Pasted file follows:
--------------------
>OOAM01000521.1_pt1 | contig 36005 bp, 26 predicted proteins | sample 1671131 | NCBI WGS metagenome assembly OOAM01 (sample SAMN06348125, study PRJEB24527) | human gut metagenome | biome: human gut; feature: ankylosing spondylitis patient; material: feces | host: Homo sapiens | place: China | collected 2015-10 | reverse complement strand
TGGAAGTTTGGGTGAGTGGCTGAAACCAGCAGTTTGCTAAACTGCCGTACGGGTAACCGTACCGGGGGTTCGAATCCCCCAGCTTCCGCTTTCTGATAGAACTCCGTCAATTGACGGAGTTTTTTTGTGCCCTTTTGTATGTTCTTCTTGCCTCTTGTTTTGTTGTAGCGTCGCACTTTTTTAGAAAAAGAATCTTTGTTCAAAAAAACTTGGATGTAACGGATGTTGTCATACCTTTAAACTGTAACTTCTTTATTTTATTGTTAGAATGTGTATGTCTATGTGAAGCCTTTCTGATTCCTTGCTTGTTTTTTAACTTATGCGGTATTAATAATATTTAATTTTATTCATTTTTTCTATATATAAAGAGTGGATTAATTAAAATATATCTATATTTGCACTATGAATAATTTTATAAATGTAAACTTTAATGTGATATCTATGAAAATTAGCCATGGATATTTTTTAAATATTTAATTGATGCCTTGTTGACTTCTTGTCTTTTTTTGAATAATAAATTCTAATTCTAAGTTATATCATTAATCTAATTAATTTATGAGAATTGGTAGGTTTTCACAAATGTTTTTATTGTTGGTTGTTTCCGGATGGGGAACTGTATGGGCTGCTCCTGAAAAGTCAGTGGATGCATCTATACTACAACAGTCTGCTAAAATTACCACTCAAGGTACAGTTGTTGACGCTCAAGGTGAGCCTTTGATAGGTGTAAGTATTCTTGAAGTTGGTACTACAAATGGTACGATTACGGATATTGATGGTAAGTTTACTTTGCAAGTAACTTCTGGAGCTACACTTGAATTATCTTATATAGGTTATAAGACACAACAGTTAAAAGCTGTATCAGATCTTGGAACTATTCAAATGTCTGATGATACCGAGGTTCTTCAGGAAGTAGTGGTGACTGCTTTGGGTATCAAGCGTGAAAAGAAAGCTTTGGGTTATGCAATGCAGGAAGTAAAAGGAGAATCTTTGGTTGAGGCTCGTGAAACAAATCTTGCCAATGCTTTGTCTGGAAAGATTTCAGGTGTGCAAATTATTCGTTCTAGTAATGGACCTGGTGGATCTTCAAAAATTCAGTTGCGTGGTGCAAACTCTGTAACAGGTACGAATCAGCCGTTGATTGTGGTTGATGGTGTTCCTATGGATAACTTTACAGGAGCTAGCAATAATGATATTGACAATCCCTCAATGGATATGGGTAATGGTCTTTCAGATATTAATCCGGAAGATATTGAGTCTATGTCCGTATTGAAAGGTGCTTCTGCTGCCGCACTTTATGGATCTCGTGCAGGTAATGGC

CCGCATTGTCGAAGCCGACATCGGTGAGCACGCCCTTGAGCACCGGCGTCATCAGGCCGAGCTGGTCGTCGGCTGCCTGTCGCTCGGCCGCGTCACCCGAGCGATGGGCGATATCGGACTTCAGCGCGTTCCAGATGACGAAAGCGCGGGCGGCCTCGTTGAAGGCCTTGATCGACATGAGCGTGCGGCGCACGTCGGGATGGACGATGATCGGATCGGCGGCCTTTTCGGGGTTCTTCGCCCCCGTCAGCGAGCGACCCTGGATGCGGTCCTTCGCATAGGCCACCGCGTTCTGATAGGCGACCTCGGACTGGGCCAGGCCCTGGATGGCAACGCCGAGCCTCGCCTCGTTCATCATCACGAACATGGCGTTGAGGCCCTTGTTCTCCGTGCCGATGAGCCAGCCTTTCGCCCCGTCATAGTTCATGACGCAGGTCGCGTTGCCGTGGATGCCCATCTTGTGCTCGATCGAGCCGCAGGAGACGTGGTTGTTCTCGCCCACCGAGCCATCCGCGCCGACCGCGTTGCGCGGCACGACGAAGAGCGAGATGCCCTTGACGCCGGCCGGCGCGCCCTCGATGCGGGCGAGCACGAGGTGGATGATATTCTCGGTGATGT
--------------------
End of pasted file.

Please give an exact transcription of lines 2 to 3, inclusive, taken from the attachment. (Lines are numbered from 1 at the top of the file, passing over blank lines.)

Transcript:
TGGAAGTTTGGGTGAGTGGCTGAAACCAGCAGTTTGCTAAACTGCCGTACGGGTAACCGTACCGGGGGTTCGAATCCCCCAGCTTCCGCTTTCTGATAGAACTCCGTCAATTGACGGAGTTTTTTTGTGCCCTTTTGTATGTTCTTCTTGCCTCTTGTTTTGTTGTAGCGTCGCACTTTTTTAGAAAAAGAATCTTTGTTCAAAAAAACTTGGATGTAACGGATGTTGTCATACCTTTAAACTGTAACTTCTTTATTTTATTGTTAGAATGTGTATGTCTATGTGAAGCCTTTCTGATTCCTTGCTTGTTTTTTAACTTATGCGGTATTAATAATATTTAATTTTATTCATTTTTTCTATATATAAAGAGTGGATTAATTAAAATATATCTATATTTGCACTATGAATAATTTTATAAATGTAAACTTTAATGTGATATCTATGAAAATTAGCCATGGATATTTTTTAAATATTTAATTGATGCCTTGTTGACTTCTTGTCTTTTTTTGAATAATAAATTCTAATTCTAAGTTATATCATTAATCTAATTAATTTATGAGAATTGGTAGGTTTTCACAAATGTTTTTATTGTTGGTTGTTTCCGGATGGGGAACTGTATGGGCTGCTCCTGAAAAGTCAGTGGATGCATCTATACTACAACAGTCTGCTAAAATTACCACTCAAGGTACAGTTGTTGACGCTCAAGGTGAGCCTTTGATAGGTGTAAGTATTCTTGAAGTTGGTACTACAAATGGTACGATTACGGATATTGATGGTAAGTTTACTTTGCAAGTAACTTCTGGAGCTACACTTGAATTATCTTATATAGGTTATAAGACACAACAGTTAAAAGCTGTATCAGATCTTGGAACTATTCAAATGTCTGATGATACCGAGGTTCTTCAGGAAGTAGTGGTGACTGCTTTGGGTATCAAGCGTGAAAAGAAAGCTTTGGGTTATGCAATGCAGGAAGTAAAAGGAGAATCTTTGGTTGAGGCTCGTGAAACAAATCTTGCCAATGCTTTGTCTGGAAAGATTTCAGGTGTGCAAATTATTCGTTCTAGTAATGGACCTGGTGGATCTTCAAAAATTCAGTTGCGTGGTGCAAACTCTGTAACAGGTACGAATCAGCCGTTGATTGTGGTTGATGGTGTTCCTATGGATAACTTTACAGGAGCTAGCAATAATGATATTGACAATCCCTCAATGGATATGGGTAATGGTCTTTCAGATATTAATCCGGAAGATATTGAGTCTATGTCCGTATTGAAAGGTGCTTCTGCTGCCGCACTTTATGGATCTCGTGCAGGTAATGGC

CCGCATTGTCGAAGCCGACATCGGTGAGCACGCCCTTGAGCACCGGCGTCATCAGGCCGAGCTGGTCGTCGGCTGCCTGTCGCTCGGCCGCGTCACCCGAGCGATGGGCGATATCGGACTTCAGCGCGTTCCAGATGACGAAAGCGCGGGCGGCCTCGTTGAAGGCCTTGATCGACATGAGCGTGCGGCGCACGTCGGGATGGACGATGATCGGATCGGCGGCCTTTTCGGGGTTCTTCGCCCCCGTCAGCGAGCGACCCTGGATGCGGTCCTTCGCATAGGCCACCGCGTTCTGATAGGCGACCTCGGACTGGGCCAGGCCCTGGATGGCAACGCCGAGCCTCGCCTCGTTCATCATCACGAACATGGCGTTGAGGCCCTTGTTCTCCGTGCCGATGAGCCAGCCTTTCGCCCCGTCATAGTTCATGACGCAGGTCGCGTTGCCGTGGATGCCCATCTTGTGCTCGATCGAGCCGCAGGAGACGTGGTTGTTCTCGCCCACCGAGCCATCCGCGCCGACCGCGTTGCGCGGCACGACGAAGAGCGAGATGCCCTTGACGCCGGCCGGCGCGCCCTCGATGCGGGCGAGCACGAGGTGGATGATATTCTCGGTGATGT